Skilled Visa processing priorities
A new Ministerial Direction for prioritising skilled visa applications came into effect on 28 October 2022. Ministerial Direction No.100 formalises the Australian Government’s processing priorities for the health and education sectors. It builds on ongoing work to improve skilled visa processing times and to clear visa backlogs.
The Department of Home Affairs has finalised over 2,780,000 visas since 1 June 2022. This includes over 43,000 temporary skilled applications and over 47,000 permanent skilled visa applications. These delivery numbers have only been possible because there are 260 more staff working on visa processing than there were at the start of May 2022.
Ministerial Direction No 100:
Prioritises applications in relation to healthcare and teaching occupations, as well as offshore permanent and provisional applications.
Helps small businesses seeking to recruit overseas workers. It speeds up processing for all occupations and makes the process less complicated. This change will allow more applications to be processed faster, particularly for the critical Temporary Skill Shortage visa, which is designed to respond quickly to labour market needs.
Restores priority for Accredited Sponsors in all sectors who are trusted employers and key businesses that drive economic productivity. Efficient processing of these applications allows the Department to have more capacity to handle other applications as well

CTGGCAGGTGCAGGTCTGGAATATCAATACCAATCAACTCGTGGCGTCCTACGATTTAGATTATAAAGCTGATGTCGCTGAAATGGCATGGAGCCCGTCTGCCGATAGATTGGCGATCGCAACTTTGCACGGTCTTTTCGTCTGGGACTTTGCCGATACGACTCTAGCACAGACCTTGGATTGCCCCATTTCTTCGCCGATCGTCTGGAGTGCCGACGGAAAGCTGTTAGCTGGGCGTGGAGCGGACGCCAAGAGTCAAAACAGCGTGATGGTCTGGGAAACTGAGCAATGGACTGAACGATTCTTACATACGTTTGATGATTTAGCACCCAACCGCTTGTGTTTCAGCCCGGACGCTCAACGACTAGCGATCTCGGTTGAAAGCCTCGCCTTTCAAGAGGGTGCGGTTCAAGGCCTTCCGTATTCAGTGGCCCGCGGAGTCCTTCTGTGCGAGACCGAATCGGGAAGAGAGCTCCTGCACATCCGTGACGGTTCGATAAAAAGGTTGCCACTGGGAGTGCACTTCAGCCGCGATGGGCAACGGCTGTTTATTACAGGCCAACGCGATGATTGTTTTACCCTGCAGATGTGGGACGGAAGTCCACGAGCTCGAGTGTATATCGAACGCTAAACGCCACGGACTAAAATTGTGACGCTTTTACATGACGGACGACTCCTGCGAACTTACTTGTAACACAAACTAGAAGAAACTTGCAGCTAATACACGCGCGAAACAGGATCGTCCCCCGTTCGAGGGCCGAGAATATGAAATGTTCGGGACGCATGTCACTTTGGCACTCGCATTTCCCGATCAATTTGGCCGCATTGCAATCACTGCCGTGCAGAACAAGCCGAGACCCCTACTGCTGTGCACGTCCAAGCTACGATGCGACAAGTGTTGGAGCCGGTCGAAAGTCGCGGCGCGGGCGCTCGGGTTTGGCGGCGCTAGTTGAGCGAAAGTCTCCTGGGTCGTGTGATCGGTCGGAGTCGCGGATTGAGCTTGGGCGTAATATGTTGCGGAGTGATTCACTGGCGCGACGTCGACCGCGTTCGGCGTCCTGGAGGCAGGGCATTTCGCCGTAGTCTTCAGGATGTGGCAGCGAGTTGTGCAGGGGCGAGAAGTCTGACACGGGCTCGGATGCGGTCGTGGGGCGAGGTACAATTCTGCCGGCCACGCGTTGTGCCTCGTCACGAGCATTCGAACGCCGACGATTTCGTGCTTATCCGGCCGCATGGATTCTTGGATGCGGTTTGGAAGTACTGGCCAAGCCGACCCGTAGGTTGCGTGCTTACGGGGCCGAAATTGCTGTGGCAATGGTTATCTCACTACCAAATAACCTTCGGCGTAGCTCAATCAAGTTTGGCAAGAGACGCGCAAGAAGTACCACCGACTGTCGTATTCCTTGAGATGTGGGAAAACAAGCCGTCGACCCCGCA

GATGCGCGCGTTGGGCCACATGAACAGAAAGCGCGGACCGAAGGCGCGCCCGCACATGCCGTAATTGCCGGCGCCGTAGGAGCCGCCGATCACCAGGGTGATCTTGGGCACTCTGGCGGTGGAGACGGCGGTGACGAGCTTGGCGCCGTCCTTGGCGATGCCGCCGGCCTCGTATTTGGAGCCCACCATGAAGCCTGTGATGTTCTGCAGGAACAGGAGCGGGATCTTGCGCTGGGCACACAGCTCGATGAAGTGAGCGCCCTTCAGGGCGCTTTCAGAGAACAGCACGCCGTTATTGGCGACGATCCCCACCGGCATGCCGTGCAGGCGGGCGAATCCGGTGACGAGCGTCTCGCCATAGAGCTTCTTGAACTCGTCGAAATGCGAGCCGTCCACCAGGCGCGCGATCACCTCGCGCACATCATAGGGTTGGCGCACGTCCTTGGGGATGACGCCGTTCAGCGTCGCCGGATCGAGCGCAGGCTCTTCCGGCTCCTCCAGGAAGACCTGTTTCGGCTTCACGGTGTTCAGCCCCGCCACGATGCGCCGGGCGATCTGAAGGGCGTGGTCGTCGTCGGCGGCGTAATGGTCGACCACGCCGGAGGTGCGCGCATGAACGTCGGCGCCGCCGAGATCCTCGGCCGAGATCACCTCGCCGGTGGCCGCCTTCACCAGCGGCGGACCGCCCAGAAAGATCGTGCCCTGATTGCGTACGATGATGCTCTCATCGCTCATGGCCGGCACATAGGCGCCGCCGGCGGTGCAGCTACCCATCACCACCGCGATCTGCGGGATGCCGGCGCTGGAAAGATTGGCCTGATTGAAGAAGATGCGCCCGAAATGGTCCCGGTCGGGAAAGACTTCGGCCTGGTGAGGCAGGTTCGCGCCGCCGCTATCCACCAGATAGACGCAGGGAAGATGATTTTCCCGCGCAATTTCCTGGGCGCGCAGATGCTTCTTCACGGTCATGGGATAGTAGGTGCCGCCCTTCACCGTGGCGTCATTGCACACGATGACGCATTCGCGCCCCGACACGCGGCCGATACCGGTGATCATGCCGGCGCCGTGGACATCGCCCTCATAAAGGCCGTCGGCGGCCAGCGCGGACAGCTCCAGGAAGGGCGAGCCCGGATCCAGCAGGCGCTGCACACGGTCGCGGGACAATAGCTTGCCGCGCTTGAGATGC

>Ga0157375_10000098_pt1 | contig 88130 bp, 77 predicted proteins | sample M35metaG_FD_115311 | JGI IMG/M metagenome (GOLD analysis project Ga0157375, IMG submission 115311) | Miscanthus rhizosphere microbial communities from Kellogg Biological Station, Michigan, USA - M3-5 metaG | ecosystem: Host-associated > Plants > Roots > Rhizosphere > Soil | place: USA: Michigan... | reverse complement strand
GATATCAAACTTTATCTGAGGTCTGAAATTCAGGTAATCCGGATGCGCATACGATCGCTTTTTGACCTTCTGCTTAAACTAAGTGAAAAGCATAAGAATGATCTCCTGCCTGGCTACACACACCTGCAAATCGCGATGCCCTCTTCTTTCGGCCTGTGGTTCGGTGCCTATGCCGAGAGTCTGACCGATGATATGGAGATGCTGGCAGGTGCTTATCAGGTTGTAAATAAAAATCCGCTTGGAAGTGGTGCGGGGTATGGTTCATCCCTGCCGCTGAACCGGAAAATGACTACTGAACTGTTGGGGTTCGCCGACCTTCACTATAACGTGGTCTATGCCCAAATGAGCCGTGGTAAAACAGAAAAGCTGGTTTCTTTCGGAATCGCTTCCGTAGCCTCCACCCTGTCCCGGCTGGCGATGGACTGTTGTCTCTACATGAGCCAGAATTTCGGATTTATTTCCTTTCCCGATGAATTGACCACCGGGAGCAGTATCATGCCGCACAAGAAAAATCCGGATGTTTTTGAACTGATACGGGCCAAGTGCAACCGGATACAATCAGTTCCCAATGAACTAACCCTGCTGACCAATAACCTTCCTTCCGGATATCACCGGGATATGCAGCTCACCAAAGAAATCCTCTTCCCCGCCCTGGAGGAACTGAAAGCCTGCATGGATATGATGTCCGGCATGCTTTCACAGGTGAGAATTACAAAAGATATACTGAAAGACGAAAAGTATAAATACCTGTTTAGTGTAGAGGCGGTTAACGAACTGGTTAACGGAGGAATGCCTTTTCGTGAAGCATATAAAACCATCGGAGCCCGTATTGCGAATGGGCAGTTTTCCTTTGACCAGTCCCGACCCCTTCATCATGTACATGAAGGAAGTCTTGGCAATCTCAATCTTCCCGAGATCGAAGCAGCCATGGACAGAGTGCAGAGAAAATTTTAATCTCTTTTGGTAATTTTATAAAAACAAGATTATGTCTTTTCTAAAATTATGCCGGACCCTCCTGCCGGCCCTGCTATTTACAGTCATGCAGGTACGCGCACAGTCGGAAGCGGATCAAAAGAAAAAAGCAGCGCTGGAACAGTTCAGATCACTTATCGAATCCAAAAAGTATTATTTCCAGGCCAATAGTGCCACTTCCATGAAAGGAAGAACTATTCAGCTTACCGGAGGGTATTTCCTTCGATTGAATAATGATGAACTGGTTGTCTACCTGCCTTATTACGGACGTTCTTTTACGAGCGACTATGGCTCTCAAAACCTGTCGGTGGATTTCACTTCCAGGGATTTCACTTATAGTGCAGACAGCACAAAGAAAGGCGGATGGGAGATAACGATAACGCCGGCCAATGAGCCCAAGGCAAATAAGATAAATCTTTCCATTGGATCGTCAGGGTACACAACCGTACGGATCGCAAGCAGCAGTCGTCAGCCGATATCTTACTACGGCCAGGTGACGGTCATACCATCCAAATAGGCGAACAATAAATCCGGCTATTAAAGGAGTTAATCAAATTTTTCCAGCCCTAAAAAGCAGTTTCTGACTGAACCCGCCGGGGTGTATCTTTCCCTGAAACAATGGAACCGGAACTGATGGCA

Ceases the Priority Migration Skilled Occupation List (PMSOL) and critical sectors.
The PMSOL was outdated and no longer reflected the critical workforce shortages seen across Australia.
Applications with occupations that were on the PMSOL or in critical sectors will continue to be processed efficiently given the improvements in visa processing since the Government committed additional funding and staff to reduce processing times.
Sectors that had occupations on the PMSOL also had numerous occupations that weren’t on the PMSOL. These occupations will now be able to be processed faster, resulting in a better service overall.
Reduces the number of priorities, which will increase efficiencies and assist in reducing processing times across caseloads. It allows the Department to consider applications which were not prioritised under the previous Direction, while progressing steady volumes of incoming visa applications.
The reduction in the number of priorities includes removing priority for the Global Talent and Business Innovation and Investment Programs. Visa applications for these programs will still be processed efficiently in line with planning levels made under the annual Migration Program.
The new priorities apply to all skilled visa nomination and visa applications that are yet to be decided, as well as new applications lodged.
The Department’s website has been updated with the new processing priorities, including a full list of the visa subclasses subject to Ministerial Direction No. 100.